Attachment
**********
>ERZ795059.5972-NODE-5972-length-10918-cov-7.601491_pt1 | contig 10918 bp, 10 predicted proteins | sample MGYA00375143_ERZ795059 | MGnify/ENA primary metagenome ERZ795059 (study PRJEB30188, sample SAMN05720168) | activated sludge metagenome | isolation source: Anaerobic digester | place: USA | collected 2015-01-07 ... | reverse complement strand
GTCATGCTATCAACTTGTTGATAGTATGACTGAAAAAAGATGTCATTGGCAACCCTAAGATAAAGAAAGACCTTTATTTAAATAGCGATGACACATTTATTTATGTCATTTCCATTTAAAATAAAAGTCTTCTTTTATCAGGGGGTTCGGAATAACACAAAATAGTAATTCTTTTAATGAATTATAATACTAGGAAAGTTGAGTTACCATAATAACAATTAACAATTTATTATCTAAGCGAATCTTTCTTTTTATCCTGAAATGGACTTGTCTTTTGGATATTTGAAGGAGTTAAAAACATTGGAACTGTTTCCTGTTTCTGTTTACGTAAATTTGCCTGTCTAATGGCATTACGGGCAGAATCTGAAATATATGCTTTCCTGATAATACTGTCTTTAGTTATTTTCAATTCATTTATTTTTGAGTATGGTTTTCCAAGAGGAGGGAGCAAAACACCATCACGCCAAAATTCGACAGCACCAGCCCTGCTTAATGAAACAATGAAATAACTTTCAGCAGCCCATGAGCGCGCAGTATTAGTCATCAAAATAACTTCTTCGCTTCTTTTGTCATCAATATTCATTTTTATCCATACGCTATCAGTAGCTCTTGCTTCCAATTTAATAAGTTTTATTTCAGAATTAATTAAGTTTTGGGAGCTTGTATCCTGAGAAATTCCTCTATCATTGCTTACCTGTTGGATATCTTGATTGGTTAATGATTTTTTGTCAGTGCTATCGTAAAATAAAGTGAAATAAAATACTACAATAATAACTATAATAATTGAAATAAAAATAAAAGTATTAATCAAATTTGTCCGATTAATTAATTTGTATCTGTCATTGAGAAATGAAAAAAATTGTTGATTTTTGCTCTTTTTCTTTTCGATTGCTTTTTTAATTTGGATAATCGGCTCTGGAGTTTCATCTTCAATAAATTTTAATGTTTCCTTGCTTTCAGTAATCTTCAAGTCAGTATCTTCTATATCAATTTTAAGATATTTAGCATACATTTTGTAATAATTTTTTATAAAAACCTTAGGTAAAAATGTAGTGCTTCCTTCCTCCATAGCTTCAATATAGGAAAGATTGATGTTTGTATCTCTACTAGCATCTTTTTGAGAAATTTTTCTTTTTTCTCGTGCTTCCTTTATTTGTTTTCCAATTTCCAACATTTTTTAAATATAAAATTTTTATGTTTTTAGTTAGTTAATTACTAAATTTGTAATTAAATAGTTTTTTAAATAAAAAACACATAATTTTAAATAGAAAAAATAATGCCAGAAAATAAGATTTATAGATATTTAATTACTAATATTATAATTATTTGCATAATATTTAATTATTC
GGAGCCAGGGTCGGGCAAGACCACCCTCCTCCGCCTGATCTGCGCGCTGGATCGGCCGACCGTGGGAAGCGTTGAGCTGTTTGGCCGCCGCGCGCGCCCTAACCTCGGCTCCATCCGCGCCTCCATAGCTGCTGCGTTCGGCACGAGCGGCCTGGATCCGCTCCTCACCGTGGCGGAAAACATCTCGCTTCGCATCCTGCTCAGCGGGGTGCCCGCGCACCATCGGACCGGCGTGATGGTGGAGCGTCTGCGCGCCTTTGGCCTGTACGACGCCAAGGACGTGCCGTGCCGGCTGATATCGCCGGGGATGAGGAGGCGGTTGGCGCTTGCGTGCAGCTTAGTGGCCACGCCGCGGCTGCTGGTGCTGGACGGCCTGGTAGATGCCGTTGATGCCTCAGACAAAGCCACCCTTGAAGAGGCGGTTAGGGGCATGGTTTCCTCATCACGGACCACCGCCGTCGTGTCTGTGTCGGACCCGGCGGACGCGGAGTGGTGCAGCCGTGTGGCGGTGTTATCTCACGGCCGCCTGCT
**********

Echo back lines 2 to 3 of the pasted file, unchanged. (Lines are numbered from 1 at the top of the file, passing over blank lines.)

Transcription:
GTCATGCTATCAACTTGTTGATAGTATGACTGAAAAAAGATGTCATTGGCAACCCTAAGATAAAGAAAGACCTTTATTTAAATAGCGATGACACATTTATTTATGTCATTTCCATTTAAAATAAAAGTCTTCTTTTATCAGGGGGTTCGGAATAACACAAAATAGTAATTCTTTTAATGAATTATAATACTAGGAAAGTTGAGTTACCATAATAACAATTAACAATTTATTATCTAAGCGAATCTTTCTTTTTATCCTGAAATGGACTTGTCTTTTGGATATTTGAAGGAGTTAAAAACATTGGAACTGTTTCCTGTTTCTGTTTACGTAAATTTGCCTGTCTAATGGCATTACGGGCAGAATCTGAAATATATGCTTTCCTGATAATACTGTCTTTAGTTATTTTCAATTCATTTATTTTTGAGTATGGTTTTCCAAGAGGAGGGAGCAAAACACCATCACGCCAAAATTCGACAGCACCAGCCCTGCTTAATGAAACAATGAAATAACTTTCAGCAGCCCATGAGCGCGCAGTATTAGTCATCAAAATAACTTCTTCGCTTCTTTTGTCATCAATATTCATTTTTATCCATACGCTATCAGTAGCTCTTGCTTCCAATTTAATAAGTTTTATTTCAGAATTAATTAAGTTTTGGGAGCTTGTATCCTGAGAAATTCCTCTATCATTGCTTACCTGTTGGATATCTTGATTGGTTAATGATTTTTTGTCAGTGCTATCGTAAAATAAAGTGAAATAAAATACTACAATAATAACTATAATAATTGAAATAAAAATAAAAGTATTAATCAAATTTGTCCGATTAATTAATTTGTATCTGTCATTGAGAAATGAAAAAAATTGTTGATTTTTGCTCTTTTTCTTTTCGATTGCTTTTTTAATTTGGATAATCGGCTCTGGAGTTTCATCTTCAATAAATTTTAATGTTTCCTTGCTTTCAGTAATCTTCAAGTCAGTATCTTCTATATCAATTTTAAGATATTTAGCATACATTTTGTAATAATTTTTTATAAAAACCTTAGGTAAAAATGTAGTGCTTCCTTCCTCCATAGCTTCAATATAGGAAAGATTGATGTTTGTATCTCTACTAGCATCTTTTTGAGAAATTTTTCTTTTTTCTCGTGCTTCCTTTATTTGTTTTCCAATTTCCAACATTTTTTAAATATAAAATTTTTATGTTTTTAGTTAGTTAATTACTAAATTTGTAATTAAATAGTTTTTTAAATAAAAAACACATAATTTTAAATAGAAAAAATAATGCCAGAAAATAAGATTTATAGATATTTAATTACTAATATTATAATTATTTGCATAATATTTAATTATTC
GGAGCCAGGGTCGGGCAAGACCACCCTCCTCCGCCTGATCTGCGCGCTGGATCGGCCGACCGTGGGAAGCGTTGAGCTGTTTGGCCGCCGCGCGCGCCCTAACCTCGGCTCCATCCGCGCCTCCATAGCTGCTGCGTTCGGCACGAGCGGCCTGGATCCGCTCCTCACCGTGGCGGAAAACATCTCGCTTCGCATCCTGCTCAGCGGGGTGCCCGCGCACCATCGGACCGGCGTGATGGTGGAGCGTCTGCGCGCCTTTGGCCTGTACGACGCCAAGGACGTGCCGTGCCGGCTGATATCGCCGGGGATGAGGAGGCGGTTGGCGCTTGCGTGCAGCTTAGTGGCCACGCCGCGGCTGCTGGTGCTGGACGGCCTGGTAGATGCCGTTGATGCCTCAGACAAAGCCACCCTTGAAGAGGCGGTTAGGGGCATGGTTTCCTCATCACGGACCACCGCCGTCGTGTCTGTGTCGGACCCGGCGGACGCGGAGTGGTGCAGCCGTGTGGCGGTGTTATCTCACGGCCGCCTGCT